Oscar-winning Nomadland, directed by Chloé Zhao, also makes the cut with this poster. It might not be to everyone’s taste because of what appears to be its ‘mundanity’, but I believe this factor is its greatest strength. Sometimes those floating heads posters make me feel a little claustrophobic, there is no breathing room—it’s just cramming everything in. This, however, does the opposite. It’s open and you can almost sense the breeze blowing her laundry line.
Another horror, starring our horror queen Sarah Paulson, Run has a great poster. Though the movie promotes a different one as its main star, this initial poster is far better. I’m just a sucker for movie posters that draw influence from cinema’s past, it seems.
French Exit, directed by Azazel Jacobs, also falls into this category. Similar to Run, it exudes old cinematic vibes—it seems I’m biased to this style. Its composition places us at the front of the car, almost like we are the driver peeping into the back. The term ‘French Exit’ is used to describe the act of leaving a place or engagement without warning—basically it’s when you ‘dip’ the party you’re at without saying goodbye. The image of the mother and son in the car, along with this term, is a great nod to the plot.
Oscar-winning Promising Young Woman, directed by Emerald Fennell, also presented audiences with a great poster. Evocative of the fantastic ‘chick-flicks’ posters of the early 00s—perhaps deliberately delivered in an ironic fashion—Promising Young Woman showcases a bright yet dark aura.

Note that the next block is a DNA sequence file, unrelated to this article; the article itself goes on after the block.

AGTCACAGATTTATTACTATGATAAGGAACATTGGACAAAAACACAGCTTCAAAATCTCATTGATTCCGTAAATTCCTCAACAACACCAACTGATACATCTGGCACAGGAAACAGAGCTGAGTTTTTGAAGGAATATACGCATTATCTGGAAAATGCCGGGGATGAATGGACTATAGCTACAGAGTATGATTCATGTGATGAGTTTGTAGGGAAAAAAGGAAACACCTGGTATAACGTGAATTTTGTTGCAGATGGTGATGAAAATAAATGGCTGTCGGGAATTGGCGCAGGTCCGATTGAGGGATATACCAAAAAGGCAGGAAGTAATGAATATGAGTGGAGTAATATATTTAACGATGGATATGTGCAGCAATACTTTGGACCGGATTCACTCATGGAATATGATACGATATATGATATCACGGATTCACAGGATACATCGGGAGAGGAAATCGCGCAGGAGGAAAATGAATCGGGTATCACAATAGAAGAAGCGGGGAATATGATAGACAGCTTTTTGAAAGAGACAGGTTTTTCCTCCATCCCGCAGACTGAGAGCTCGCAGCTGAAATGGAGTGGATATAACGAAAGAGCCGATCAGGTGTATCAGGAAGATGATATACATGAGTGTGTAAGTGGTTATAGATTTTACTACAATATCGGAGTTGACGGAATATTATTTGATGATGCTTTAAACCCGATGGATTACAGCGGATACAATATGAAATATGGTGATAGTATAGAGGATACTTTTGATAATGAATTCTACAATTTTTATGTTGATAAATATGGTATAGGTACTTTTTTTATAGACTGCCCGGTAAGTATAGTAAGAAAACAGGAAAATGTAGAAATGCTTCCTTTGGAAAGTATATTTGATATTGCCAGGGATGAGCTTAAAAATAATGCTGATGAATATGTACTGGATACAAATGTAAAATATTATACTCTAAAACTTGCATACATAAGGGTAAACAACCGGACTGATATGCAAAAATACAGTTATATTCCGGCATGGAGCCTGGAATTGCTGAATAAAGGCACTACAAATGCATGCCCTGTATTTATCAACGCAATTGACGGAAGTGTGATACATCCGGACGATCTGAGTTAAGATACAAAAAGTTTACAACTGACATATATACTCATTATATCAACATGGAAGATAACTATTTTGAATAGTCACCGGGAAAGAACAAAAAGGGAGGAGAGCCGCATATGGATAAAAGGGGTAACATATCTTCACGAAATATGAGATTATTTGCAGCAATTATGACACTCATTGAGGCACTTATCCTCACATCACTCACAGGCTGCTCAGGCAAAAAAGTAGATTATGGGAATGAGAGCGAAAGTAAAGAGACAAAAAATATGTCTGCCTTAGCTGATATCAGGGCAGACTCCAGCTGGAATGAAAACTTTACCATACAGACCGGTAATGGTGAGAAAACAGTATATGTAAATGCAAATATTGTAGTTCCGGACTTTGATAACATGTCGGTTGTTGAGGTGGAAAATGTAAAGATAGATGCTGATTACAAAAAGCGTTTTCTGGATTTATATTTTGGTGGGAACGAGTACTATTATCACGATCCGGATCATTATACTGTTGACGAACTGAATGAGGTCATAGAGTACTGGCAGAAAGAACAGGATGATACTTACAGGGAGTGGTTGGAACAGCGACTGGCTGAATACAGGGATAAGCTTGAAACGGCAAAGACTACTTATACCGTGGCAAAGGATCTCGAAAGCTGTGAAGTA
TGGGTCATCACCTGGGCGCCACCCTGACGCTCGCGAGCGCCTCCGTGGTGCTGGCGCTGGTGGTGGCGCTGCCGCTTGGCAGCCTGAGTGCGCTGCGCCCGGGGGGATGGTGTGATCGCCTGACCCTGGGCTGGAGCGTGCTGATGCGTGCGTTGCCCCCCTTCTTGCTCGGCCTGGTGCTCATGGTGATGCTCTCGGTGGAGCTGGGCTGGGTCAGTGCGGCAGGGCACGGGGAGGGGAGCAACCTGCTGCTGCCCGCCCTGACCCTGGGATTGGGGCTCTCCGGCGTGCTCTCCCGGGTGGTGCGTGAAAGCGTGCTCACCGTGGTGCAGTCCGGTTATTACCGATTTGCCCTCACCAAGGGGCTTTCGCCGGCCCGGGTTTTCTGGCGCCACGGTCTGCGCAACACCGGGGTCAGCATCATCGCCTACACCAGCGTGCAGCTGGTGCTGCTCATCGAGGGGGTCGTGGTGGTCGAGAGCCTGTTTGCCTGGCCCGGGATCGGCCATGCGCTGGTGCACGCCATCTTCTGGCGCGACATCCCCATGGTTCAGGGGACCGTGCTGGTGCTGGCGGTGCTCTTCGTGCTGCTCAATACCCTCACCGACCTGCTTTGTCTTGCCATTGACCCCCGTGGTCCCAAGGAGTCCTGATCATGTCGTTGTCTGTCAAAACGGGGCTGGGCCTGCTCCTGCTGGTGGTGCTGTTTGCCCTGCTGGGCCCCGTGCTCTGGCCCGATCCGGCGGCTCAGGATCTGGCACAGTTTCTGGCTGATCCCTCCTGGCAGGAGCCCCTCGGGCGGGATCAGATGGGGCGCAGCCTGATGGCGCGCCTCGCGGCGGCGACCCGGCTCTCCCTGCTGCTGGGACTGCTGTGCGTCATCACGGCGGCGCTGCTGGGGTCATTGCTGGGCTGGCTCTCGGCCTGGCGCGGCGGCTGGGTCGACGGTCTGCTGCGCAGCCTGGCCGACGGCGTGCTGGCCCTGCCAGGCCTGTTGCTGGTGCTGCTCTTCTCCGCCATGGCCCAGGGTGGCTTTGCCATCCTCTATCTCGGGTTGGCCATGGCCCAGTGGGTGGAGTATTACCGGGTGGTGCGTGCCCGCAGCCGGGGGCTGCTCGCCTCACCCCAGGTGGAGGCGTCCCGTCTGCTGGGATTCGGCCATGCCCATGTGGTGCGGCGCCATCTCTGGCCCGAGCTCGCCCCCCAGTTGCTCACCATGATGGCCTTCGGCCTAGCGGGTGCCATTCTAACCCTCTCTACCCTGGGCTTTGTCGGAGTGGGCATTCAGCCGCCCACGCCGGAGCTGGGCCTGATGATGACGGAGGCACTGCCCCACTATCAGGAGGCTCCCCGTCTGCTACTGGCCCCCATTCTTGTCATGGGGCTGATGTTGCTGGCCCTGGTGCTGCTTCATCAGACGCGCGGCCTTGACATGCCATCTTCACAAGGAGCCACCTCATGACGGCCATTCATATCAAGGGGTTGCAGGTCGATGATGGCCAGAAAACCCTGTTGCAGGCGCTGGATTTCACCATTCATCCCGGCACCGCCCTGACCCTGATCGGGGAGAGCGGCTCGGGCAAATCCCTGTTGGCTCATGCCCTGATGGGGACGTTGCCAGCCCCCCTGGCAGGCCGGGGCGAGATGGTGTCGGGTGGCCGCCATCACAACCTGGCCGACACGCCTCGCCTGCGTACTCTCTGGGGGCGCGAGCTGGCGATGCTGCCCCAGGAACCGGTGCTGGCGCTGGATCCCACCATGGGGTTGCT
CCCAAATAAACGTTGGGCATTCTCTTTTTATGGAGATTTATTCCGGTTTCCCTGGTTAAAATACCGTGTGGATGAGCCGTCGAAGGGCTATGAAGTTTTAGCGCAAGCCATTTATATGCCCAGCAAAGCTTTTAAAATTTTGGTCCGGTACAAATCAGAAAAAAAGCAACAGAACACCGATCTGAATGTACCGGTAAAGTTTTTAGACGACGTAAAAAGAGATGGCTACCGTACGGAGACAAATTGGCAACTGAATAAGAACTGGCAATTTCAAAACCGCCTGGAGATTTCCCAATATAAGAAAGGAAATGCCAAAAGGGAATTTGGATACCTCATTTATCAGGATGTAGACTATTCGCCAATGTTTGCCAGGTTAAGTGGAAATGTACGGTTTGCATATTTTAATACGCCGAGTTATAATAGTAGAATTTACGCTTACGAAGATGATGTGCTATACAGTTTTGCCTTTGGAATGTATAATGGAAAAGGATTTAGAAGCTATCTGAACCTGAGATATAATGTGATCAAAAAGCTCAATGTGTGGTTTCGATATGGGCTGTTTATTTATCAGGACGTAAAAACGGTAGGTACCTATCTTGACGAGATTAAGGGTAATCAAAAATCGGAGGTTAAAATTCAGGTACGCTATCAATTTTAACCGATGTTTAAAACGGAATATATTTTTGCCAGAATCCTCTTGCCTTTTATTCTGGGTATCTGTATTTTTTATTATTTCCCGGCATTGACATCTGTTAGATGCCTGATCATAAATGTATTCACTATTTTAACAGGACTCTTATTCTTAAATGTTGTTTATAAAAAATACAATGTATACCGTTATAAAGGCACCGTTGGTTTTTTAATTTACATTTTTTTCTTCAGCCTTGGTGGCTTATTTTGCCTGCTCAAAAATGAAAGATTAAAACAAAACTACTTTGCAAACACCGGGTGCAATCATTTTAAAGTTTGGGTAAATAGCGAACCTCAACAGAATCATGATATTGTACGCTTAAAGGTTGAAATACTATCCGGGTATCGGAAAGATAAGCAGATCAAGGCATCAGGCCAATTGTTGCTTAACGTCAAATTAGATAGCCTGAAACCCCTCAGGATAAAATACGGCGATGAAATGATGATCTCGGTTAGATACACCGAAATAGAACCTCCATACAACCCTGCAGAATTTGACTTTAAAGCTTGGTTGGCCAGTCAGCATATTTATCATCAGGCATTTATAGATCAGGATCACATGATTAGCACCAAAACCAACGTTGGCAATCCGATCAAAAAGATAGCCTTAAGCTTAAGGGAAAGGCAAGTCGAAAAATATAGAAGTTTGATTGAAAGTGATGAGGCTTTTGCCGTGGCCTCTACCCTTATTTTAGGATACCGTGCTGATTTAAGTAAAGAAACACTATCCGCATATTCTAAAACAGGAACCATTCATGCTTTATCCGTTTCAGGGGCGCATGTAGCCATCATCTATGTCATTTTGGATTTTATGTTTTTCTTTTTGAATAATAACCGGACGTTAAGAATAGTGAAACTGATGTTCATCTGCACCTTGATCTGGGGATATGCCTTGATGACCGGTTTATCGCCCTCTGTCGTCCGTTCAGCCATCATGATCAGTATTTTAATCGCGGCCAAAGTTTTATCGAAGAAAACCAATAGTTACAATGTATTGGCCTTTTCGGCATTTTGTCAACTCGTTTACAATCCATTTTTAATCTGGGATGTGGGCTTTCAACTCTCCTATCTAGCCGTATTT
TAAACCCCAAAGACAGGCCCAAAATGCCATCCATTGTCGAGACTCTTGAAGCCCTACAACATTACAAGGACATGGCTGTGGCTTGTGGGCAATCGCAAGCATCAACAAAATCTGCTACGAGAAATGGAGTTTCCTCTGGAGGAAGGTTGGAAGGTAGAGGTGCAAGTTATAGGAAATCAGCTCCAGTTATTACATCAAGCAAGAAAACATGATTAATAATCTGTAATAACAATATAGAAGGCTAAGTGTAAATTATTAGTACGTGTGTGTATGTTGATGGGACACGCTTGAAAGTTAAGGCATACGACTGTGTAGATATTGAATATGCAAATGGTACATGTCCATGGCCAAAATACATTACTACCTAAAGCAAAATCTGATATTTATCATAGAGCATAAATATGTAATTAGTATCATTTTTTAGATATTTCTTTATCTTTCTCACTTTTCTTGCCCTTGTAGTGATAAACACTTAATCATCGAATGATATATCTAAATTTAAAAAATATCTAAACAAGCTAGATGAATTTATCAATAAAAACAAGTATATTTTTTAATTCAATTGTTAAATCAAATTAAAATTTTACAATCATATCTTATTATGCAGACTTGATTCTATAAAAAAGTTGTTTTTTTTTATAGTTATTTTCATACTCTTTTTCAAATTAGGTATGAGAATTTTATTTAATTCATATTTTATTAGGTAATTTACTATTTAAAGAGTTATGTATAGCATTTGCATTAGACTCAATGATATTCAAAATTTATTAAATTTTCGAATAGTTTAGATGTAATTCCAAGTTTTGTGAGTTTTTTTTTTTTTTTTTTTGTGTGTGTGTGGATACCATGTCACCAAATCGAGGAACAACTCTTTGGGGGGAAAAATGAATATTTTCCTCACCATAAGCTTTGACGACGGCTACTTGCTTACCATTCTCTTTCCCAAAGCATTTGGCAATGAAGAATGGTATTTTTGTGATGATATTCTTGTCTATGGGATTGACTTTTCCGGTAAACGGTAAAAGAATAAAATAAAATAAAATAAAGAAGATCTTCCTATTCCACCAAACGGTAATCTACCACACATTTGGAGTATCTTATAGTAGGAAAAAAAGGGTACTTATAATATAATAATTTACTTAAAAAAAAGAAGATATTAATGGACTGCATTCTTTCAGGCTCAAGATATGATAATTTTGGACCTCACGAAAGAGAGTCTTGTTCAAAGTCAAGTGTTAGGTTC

Despite having a huge star-studded cast including Sacha Baron Cohen, Eddie Redmayne and Joseph Gordon-Levitt, The Trial of the Chicago 7 chooses not to litter them across the poster in the infamous floating head triangle; instead, we got this. Though it looks like a simple shot, it actually tells us a lot. The looming courthouse towers over the viewer and emphasises the importance of the impending trial.
Da 5 Bloods, a Spike Lee joint, also deserves a shoutout for its incredible poster. Perhaps my favourite of the bunch, it truly brings back dazzling artistry to the movie poster craft. In fact, it’s one of many great depictions released to promote the movie with each poster even more artistic than the last. It tells the tale of five black-American veterans who return to Vietnam years later to recover their squad leader’s remains as well as a secret stash of gold. Most ‘war’ movie posters are usually overtly ‘heroic’ and propagandistic in nature—this one, on the other hand, is not. It emulates tragic pain, loss and darkness.